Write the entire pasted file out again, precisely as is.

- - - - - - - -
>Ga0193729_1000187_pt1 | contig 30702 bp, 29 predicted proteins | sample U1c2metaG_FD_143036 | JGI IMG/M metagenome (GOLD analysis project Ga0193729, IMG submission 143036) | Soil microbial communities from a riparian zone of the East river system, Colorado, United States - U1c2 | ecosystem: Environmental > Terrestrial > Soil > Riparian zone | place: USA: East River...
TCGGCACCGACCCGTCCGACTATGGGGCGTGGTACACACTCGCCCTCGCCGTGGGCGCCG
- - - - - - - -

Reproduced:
>Ga0193729_1000187_pt1 | contig 30702 bp, 29 predicted proteins | sample U1c2metaG_FD_143036 | JGI IMG/M metagenome (GOLD analysis project Ga0193729, IMG submission 143036) | Soil microbial communities from a riparian zone of the East river system, Colorado, United States - U1c2 | ecosystem: Environmental > Terrestrial > Soil > Riparian zone | place: USA: East River...
TCGGCACCGACCCGTCCGACTATGGGGCGTGGTACACACTCGCCCTCGCCGTGGGCGCCG